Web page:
When thinking about African American history and everything they have gone through since the start of their enslavement it can be easy to picture it as mostly a dorm of men’s oppression. While black skin was objectified, but sexism was and has been very quiet, and even more the idea of the existence of pleasure in black women who lived through all of this enslavement as well in history. One of the speakers in the panel, Joan Morgan, said “there had to be pleasure on the slave ships, there had to be orgasms during slavery, if there weren’t, we haven’t been able to survive” (Morgan). The question is that why is this topic so feared and hidden from black history, and as the speaker said, “Every answer to this could be found to be sexist (or is it sexism?)” (Morgan).

They also discussed the power of women in the music industry like Nicky Minaj and Beyonce. Take for example, the “Monster” video by Minaj. What I found most interesting in this is that this video was viewed as misogynistic because of the images of women in compromising positions, but that is all the audience could see or hear which caused the video to be banned. However, the panelists emphasize that if you listen closely to Minaj’s words you can notice how she is bringing into awareness the role of a woman being how strong, beautiful and powerful a woman is and how being black does not limit you. She even says in the lyrics “You could be the King but watch the Queen conquer.” Pop culture has seen women only as a target for being a sexual object when the image of a woman’s body can mean much more than a sexual violence against woman.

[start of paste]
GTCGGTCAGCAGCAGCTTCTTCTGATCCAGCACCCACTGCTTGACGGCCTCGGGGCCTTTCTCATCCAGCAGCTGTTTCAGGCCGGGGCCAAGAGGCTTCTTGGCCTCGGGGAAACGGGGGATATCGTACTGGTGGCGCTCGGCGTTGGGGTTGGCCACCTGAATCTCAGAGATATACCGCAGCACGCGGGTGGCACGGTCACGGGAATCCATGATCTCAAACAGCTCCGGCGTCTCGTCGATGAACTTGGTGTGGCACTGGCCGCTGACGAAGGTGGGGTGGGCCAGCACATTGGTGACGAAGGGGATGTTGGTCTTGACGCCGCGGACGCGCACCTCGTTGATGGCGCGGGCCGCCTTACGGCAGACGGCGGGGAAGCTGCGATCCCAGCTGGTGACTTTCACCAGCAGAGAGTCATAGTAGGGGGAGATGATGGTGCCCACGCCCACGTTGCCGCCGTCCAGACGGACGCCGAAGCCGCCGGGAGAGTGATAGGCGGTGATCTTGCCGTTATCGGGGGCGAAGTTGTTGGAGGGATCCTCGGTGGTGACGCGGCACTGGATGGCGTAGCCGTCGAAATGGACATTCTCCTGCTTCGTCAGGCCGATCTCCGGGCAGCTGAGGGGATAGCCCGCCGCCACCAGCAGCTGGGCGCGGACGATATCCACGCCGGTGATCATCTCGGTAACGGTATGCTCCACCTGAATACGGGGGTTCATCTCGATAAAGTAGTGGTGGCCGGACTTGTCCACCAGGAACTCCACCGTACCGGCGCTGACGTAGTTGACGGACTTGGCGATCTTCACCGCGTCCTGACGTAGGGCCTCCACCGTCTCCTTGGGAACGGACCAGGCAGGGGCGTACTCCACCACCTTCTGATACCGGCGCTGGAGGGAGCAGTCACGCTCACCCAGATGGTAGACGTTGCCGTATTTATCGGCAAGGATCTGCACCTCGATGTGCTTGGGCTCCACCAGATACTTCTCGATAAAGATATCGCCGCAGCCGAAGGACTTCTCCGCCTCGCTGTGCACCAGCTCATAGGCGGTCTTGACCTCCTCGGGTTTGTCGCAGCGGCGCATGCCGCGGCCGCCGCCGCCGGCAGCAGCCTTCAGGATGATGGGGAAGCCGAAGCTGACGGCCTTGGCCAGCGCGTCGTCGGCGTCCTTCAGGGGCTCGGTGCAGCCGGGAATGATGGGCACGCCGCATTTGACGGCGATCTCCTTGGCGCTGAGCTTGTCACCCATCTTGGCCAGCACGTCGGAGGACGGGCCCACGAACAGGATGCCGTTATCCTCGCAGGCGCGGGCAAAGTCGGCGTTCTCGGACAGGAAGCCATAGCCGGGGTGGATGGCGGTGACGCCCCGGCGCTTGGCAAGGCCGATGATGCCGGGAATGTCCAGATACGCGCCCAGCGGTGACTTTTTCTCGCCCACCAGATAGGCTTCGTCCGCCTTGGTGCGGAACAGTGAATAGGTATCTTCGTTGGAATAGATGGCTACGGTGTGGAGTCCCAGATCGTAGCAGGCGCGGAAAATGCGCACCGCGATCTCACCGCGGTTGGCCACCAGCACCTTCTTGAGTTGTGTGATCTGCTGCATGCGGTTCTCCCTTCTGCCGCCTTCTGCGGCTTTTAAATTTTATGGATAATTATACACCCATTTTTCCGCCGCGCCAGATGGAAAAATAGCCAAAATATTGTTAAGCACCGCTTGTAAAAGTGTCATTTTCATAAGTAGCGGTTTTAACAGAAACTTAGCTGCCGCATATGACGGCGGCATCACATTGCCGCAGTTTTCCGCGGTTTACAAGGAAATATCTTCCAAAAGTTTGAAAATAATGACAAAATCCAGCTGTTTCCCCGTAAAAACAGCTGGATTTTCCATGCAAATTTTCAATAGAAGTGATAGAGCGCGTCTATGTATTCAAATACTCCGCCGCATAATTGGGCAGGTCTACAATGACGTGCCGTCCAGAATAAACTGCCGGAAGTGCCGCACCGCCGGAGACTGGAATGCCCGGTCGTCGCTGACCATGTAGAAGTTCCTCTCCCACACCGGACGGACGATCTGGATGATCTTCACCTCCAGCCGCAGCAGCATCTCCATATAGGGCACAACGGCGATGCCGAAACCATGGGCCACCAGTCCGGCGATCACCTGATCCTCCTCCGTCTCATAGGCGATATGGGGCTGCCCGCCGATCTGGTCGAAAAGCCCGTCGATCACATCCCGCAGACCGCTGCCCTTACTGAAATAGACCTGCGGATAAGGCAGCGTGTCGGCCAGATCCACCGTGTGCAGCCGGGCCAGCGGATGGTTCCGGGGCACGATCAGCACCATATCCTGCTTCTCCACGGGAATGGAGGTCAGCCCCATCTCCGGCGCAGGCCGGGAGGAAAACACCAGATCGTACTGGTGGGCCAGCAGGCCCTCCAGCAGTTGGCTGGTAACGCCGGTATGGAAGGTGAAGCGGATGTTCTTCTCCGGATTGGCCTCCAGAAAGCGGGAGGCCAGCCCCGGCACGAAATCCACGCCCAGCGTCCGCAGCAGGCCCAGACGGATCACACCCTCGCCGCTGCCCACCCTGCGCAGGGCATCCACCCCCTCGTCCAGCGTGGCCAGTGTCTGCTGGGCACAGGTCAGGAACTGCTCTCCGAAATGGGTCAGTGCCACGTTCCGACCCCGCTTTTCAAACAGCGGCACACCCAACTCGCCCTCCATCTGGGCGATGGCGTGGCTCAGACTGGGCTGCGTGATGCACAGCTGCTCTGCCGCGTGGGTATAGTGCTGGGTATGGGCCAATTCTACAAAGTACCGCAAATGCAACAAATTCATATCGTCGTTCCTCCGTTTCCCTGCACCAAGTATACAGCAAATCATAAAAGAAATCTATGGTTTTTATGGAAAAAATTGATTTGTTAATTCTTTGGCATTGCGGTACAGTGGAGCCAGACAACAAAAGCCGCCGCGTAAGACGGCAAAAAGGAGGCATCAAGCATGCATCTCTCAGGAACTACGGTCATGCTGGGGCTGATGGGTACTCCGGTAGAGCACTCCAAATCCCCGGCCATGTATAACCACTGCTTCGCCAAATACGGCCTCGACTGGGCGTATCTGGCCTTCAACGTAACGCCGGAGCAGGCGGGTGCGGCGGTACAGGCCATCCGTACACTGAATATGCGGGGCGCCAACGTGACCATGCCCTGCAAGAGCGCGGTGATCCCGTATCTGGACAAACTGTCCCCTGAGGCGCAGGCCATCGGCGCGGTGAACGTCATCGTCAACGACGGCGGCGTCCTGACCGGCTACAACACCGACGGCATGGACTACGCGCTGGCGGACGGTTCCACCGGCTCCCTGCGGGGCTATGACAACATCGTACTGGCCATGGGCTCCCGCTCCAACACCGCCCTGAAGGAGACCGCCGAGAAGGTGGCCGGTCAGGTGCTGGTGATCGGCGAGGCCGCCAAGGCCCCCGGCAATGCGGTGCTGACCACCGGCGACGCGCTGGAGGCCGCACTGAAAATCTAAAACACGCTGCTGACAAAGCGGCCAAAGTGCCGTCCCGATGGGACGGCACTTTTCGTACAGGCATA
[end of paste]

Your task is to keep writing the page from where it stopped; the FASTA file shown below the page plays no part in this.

As we read before in class about the roles of black women during their enslavement, it was said that women were as a procreators – to create more slaves. They were also forced to have sexual intercourse with their black male counterparts. Black women, as well as white women have been incorrectly viewed by many men as only serving of procreation, but for black woman the idea of sexual intercourse and pleasure has been seen as less pure than the sexual pleasure of white women. Black women chronically emerge – “the animalistic, morally lax, dirty, diseased, poor woman of Color” (Benard), states Akeia A. F. Benard in an article called “Colonizing Black Female Bodies Within Patriarchal Capitalism”. Women of color are deserving of freedom in their sexuality, whether wanting to be homosexual, heterosexual or identify as queer, bisexual etc., like Kaila Adia representing in the panel the black, feminist, queer community and talking about how it should not be a fear to be a black women with a choice in sexuality and that there is freedom in pleasure, which I applauded her bravery and voice for many who will be identified and scared of not 1 or 2 but 3 different ways of being segregated meaning racism, sexism and homophobia.